While a crisis is already underway in Greece, it’s very unlikely that serious issues will make their way to U.S. shores. Why? As the chief economist of First Trust puts it, “Greece is Detroit, Not Lehman.” In terms of international impact, a Greek default will look more like Detroit’s bankruptcy than the collapse of Lehman Brothers in 2008. Lehman Brothers played a significant role in financial markets and its sudden collapse shocked the world, helping to trigger the financial crisis.

In contrast, Greece’s contribution to the world economy is miniscule, and the country’s financial problems have been going on for years. While there is no way to know for sure how a Greek exit will affect financial markets, we believe that markets and economies worldwide are already prepared for the eventuality. Though we may see short-term volatility and a possible market retreat, we believe that many fears are overblown.

Looking ahead, Thursday’s June jobs report will be the highlight of the Independence Day shortened week. Investors will be weighing the latest job market data to predict how soon the Fed may raise rates. Markets will also be looking toward Greece as the bailout deal nears expiration on Wednesday.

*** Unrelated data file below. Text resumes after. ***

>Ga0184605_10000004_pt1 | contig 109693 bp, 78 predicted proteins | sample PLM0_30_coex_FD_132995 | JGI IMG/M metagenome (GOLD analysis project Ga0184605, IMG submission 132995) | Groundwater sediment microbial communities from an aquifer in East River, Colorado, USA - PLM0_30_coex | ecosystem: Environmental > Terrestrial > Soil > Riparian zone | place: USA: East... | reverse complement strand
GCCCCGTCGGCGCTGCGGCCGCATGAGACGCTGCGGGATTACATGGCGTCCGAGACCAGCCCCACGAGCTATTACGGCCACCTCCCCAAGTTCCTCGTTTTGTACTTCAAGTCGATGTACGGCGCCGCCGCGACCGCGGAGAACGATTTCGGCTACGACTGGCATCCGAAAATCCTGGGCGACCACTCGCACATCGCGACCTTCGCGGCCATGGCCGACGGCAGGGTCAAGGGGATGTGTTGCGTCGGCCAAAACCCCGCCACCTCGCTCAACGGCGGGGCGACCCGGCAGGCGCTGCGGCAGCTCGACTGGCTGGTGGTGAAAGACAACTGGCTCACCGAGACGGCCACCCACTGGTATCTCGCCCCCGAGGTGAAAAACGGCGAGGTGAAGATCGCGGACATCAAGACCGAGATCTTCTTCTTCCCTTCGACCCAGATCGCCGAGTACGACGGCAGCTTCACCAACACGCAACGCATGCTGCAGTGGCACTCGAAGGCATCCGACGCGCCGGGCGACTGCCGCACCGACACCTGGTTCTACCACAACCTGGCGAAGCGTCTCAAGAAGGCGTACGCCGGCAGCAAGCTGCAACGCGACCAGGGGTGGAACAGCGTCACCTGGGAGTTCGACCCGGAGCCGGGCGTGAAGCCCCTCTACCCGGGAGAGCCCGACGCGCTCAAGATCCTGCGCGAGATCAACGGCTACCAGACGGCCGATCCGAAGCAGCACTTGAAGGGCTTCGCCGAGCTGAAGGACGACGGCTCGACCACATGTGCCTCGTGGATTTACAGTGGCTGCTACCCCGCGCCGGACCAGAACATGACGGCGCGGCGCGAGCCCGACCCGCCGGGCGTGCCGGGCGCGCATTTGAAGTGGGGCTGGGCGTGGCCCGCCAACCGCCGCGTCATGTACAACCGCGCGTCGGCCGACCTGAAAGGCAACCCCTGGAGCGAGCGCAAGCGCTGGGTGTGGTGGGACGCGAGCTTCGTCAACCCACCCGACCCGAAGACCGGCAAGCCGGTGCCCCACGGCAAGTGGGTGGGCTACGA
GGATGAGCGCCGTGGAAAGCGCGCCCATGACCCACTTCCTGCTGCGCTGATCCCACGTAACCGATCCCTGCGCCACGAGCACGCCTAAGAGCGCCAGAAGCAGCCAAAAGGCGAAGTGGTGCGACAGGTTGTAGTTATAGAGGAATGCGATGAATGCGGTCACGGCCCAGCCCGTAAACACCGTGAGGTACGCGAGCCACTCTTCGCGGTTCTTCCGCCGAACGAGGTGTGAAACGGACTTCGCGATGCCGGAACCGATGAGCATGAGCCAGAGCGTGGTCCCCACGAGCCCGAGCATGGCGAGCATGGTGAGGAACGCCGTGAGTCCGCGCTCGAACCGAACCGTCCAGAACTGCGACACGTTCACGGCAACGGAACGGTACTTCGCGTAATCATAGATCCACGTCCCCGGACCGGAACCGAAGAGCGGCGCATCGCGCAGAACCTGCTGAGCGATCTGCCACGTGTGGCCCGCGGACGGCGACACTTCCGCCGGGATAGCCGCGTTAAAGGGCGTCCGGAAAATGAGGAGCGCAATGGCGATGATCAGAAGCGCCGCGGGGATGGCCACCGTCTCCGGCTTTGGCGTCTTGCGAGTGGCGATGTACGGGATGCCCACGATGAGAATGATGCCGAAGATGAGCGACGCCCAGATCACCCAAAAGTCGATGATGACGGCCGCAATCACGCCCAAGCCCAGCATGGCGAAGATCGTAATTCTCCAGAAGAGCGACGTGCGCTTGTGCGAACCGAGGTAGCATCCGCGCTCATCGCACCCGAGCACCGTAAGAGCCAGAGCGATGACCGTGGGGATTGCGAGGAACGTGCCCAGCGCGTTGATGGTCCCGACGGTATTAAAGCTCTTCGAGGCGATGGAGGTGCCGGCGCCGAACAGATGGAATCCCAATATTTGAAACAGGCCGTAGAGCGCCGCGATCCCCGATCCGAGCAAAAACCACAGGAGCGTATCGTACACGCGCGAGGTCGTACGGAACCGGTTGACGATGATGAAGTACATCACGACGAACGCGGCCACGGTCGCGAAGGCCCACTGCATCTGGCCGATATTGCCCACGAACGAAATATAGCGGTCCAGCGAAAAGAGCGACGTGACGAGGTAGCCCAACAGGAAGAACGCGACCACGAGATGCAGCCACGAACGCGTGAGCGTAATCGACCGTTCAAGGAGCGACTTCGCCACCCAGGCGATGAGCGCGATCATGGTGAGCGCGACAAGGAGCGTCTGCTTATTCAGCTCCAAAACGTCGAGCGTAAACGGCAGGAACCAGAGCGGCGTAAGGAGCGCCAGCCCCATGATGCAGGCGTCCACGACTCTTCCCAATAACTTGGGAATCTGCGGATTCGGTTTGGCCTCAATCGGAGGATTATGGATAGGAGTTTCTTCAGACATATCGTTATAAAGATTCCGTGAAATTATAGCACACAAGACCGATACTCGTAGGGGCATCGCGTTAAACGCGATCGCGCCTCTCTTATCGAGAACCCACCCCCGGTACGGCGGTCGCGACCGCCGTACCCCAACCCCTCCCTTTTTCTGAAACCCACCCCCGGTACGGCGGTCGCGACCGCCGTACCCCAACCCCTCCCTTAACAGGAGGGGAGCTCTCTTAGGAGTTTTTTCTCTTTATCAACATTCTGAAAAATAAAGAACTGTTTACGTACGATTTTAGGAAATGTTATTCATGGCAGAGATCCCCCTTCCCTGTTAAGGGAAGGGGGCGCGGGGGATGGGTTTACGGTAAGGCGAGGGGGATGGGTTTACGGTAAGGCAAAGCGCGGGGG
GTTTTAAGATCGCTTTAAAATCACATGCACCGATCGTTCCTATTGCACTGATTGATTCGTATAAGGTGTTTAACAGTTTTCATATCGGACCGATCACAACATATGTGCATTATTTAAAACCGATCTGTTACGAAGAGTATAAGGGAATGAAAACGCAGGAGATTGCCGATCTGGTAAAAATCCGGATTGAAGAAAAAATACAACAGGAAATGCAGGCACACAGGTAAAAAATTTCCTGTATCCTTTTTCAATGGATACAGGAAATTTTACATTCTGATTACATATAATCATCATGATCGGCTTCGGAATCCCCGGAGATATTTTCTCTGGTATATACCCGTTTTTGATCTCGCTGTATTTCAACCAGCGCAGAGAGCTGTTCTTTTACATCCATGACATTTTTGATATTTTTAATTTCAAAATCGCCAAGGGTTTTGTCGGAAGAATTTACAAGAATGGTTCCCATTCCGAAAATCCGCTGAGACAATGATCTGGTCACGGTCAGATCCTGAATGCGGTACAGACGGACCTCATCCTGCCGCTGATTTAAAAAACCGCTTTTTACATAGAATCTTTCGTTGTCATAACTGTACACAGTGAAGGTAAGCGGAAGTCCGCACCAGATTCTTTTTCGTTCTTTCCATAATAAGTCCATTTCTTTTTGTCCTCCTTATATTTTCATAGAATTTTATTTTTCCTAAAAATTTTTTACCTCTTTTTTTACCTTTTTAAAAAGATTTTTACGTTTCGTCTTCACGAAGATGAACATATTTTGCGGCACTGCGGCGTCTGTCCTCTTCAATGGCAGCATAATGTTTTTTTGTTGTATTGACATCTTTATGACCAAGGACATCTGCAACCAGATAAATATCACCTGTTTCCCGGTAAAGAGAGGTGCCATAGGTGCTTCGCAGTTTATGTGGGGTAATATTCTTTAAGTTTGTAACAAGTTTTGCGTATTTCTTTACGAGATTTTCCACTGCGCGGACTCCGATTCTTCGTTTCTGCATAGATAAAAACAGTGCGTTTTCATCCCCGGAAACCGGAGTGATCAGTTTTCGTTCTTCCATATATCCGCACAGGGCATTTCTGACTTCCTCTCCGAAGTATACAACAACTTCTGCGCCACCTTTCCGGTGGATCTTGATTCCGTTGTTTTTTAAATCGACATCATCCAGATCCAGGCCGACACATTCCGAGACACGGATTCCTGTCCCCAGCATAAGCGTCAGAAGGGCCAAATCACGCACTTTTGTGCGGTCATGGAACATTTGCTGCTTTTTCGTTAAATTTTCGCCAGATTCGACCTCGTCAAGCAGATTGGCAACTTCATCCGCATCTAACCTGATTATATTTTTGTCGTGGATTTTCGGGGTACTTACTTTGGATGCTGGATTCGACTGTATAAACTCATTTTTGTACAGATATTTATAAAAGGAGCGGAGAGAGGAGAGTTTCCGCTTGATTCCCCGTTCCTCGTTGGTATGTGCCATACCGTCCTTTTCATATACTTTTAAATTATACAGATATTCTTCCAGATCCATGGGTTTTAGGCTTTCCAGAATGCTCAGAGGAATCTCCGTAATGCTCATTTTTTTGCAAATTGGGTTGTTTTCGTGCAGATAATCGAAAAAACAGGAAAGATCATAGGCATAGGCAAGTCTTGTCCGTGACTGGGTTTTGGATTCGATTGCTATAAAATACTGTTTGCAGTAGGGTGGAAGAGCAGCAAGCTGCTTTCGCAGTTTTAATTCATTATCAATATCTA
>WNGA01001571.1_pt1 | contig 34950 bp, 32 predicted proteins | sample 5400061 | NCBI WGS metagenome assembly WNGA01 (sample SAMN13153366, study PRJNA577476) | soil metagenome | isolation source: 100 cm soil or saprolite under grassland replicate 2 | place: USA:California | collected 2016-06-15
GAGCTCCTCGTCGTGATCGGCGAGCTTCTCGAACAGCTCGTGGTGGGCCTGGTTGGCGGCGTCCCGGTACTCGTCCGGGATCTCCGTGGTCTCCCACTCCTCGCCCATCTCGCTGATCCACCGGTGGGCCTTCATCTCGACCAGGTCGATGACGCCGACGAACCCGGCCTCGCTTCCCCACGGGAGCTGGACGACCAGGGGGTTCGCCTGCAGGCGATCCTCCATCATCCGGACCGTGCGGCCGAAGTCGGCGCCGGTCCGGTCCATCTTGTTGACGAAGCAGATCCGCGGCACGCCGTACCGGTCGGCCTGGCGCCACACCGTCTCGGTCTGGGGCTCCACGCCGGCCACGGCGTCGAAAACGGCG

ECONOMIC CALENDAR:

 Monday: Pending Home Sales Index, Dallas Fed Mfg. Survey

Tuesday: S&P Case-Shiller HPI, Chicago PMI, Consumer Confidence

Wednesday: Motor Vehicle Sales, ADP Employment Report, PMI Manufacturing Index,

ISM Mfg. Index, Construction Spending, EIA Petroleum Status Report

Thursday: Employment Situation, Jobless Claims, Factory Orders

Friday: U.S. Markets Closed For Independence Day Holiday

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HEADLINES:

U.S. economy contracted in Q1. The latest government data shows that Real Gross Domestic Product growth, the leading indicator of U.S. economic activity, contracted by 0.2% in the first quarter of 2015.

Consumer spending surges in May. Spending by American consumers recorded its biggest gain in nearly six years. Consumer spending rose 0.9% on strong demand for big-ticket items like automobiles.

China lowers interest rates again. In an effort to boost their sluggish economy, Chinese central bankers lowered interest rates for the fourth time and eased lending rules for small businesses.

Factory growth drops. Growth in manufacturing activity in U.S. factories slipped in June for the third month in a row, dropping to the lowest level since October 2013. The data could suggest that the economy didn’t rebound as much as expected in the second quarter.

What Did the Fed Announce on Wednesday? Weekly Update – June 22, 2015

Image courtesy of freedigitalphots.net/ddpavumba

Image courtesy of freedigitalphots.net/ddpavumba

Last week, markets shrugged off concerns about deadlocked Greek negotiations and rallied on strong economic data, sending the NASDAQ to a new historic high. For the week, the S&P 500 grew 0.76%, the Dow rose 0.64%, and the NASDAQ gained 1.30%.[i]

The Federal Reserve wrapped up its June meeting on Wednesday surprising no one with the announcement that the central bank will keep rates at zero percent for a while longer. Though the Fed appears to be confident that the economy is growing modestly, officials prefer to maintain the status quo until they’re more certain that rate hikes won’t harm the recovery.[ii]